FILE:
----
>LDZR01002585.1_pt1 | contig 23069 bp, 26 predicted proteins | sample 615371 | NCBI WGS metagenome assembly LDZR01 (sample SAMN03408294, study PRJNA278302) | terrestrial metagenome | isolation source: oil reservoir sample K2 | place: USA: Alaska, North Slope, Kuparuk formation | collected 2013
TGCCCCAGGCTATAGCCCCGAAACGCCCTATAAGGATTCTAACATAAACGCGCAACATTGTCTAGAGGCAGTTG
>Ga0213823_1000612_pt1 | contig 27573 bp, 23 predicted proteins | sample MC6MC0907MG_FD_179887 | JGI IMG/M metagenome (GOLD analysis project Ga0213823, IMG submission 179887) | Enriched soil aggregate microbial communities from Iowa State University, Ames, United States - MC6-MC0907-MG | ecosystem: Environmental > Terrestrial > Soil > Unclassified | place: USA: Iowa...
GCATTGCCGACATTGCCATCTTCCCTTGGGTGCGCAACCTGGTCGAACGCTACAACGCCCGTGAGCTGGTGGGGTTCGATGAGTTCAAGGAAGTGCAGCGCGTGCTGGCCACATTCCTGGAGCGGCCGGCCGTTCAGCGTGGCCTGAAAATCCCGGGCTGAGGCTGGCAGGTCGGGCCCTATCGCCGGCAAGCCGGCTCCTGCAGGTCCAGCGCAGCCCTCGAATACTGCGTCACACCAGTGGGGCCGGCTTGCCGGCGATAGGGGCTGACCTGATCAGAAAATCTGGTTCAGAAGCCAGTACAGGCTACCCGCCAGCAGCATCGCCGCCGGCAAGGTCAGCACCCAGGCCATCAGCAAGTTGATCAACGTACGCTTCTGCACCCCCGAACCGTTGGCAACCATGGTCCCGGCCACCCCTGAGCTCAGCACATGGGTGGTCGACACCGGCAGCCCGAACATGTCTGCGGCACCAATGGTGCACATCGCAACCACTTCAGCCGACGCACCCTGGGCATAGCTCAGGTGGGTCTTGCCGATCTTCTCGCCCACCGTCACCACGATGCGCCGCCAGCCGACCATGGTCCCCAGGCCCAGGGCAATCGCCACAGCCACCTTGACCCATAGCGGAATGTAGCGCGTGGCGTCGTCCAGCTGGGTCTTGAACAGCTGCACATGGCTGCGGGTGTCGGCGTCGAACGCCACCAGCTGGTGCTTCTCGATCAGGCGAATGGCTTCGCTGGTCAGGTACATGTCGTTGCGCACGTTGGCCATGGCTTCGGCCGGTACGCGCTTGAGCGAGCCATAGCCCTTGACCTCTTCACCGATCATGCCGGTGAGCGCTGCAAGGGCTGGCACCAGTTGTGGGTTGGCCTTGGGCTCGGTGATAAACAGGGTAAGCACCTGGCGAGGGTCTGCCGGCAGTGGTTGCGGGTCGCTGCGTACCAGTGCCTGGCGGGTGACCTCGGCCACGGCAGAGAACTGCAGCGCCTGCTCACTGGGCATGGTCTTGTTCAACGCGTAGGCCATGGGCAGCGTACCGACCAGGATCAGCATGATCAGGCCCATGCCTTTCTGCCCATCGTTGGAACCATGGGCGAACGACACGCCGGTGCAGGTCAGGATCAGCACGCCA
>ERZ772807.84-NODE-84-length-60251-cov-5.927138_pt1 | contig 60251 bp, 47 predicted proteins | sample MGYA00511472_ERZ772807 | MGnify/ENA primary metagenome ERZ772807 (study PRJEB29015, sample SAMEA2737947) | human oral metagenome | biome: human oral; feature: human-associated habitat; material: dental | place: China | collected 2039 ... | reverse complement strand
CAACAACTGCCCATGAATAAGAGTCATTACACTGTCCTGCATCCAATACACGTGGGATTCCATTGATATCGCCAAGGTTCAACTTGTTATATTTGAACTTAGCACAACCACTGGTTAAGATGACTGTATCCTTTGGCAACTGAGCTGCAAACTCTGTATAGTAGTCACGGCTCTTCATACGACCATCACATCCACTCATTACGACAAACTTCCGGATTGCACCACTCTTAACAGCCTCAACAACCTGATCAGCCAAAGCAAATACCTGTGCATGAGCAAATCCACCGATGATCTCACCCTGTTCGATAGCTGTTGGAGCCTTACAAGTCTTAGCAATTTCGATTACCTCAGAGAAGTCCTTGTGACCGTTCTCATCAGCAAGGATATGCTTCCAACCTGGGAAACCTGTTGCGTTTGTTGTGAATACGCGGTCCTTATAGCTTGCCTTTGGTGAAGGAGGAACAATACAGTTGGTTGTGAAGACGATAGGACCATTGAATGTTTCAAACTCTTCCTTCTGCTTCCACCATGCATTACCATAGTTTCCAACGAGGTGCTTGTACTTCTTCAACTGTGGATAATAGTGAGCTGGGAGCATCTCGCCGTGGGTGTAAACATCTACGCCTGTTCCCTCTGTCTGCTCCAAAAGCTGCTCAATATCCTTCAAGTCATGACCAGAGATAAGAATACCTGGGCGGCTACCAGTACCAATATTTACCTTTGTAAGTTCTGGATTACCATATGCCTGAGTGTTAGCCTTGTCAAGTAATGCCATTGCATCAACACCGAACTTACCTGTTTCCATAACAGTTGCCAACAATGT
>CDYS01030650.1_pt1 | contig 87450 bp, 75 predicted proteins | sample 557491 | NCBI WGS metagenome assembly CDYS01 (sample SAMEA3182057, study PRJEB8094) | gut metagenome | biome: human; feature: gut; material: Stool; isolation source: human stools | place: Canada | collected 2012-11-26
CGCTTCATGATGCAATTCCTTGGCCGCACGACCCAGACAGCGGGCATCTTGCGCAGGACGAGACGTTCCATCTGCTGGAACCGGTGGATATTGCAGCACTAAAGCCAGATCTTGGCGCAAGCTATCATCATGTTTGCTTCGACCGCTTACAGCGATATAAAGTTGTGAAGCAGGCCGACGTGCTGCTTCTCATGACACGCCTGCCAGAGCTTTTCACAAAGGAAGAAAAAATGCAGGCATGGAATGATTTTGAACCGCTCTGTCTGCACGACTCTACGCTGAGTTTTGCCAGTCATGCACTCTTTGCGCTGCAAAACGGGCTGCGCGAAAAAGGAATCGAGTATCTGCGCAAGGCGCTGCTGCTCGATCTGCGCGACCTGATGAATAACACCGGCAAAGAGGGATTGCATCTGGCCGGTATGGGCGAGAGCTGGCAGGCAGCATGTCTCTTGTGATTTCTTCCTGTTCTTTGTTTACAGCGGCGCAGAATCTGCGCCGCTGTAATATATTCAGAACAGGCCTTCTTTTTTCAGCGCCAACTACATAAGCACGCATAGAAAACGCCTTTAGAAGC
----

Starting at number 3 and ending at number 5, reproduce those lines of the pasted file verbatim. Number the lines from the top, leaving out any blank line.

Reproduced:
>Ga0213823_1000612_pt1 | contig 27573 bp, 23 predicted proteins | sample MC6MC0907MG_FD_179887 | JGI IMG/M metagenome (GOLD analysis project Ga0213823, IMG submission 179887) | Enriched soil aggregate microbial communities from Iowa State University, Ames, United States - MC6-MC0907-MG | ecosystem: Environmental > Terrestrial > Soil > Unclassified | place: USA: Iowa...
GCATTGCCGACATTGCCATCTTCCCTTGGGTGCGCAACCTGGTCGAACGCTACAACGCCCGTGAGCTGGTGGGGTTCGATGAGTTCAAGGAAGTGCAGCGCGTGCTGGCCACATTCCTGGAGCGGCCGGCCGTTCAGCGTGGCCTGAAAATCCCGGGCTGAGGCTGGCAGGTCGGGCCCTATCGCCGGCAAGCCGGCTCCTGCAGGTCCAGCGCAGCCCTCGAATACTGCGTCACACCAGTGGGGCCGGCTTGCCGGCGATAGGGGCTGACCTGATCAGAAAATCTGGTTCAGAAGCCAGTACAGGCTACCCGCCAGCAGCATCGCCGCCGGCAAGGTCAGCACCCAGGCCATCAGCAAGTTGATCAACGTACGCTTCTGCACCCCCGAACCGTTGGCAACCATGGTCCCGGCCACCCCTGAGCTCAGCACATGGGTGGTCGACACCGGCAGCCCGAACATGTCTGCGGCACCAATGGTGCACATCGCAACCACTTCAGCCGACGCACCCTGGGCATAGCTCAGGTGGGTCTTGCCGATCTTCTCGCCCACCGTCACCACGATGCGCCGCCAGCCGACCATGGTCCCCAGGCCCAGGGCAATCGCCACAGCCACCTTGACCCATAGCGGAATGTAGCGCGTGGCGTCGTCCAGCTGGGTCTTGAACAGCTGCACATGGCTGCGGGTGTCGGCGTCGAACGCCACCAGCTGGTGCTTCTCGATCAGGCGAATGGCTTCGCTGGTCAGGTACATGTCGTTGCGCACGTTGGCCATGGCTTCGGCCGGTACGCGCTTGAGCGAGCCATAGCCCTTGACCTCTTCACCGATCATGCCGGTGAGCGCTGCAAGGGCTGGCACCAGTTGTGGGTTGGCCTTGGGCTCGGTGATAAACAGGGTAAGCACCTGGCGAGGGTCTGCCGGCAGTGGTTGCGGGTCGCTGCGTACCAGTGCCTGGCGGGTGACCTCGGCCACGGCAGAGAACTGCAGCGCCTGCTCACTGGGCATGGTCTTGTTCAACGCGTAGGCCATGGGCAGCGTACCGACCAGGATCAGCATGATCAGGCCCATGCCTTTCTGCCCATCGTTGGAACCATGGGCGAACGACACGCCGGTGCAGGTCAGGATCAGCACGCCA
>ERZ772807.84-NODE-84-length-60251-cov-5.927138_pt1 | contig 60251 bp, 47 predicted proteins | sample MGYA00511472_ERZ772807 | MGnify/ENA primary metagenome ERZ772807 (study PRJEB29015, sample SAMEA2737947) | human oral metagenome | biome: human oral; feature: human-associated habitat; material: dental | place: China | collected 2039 ... | reverse complement strand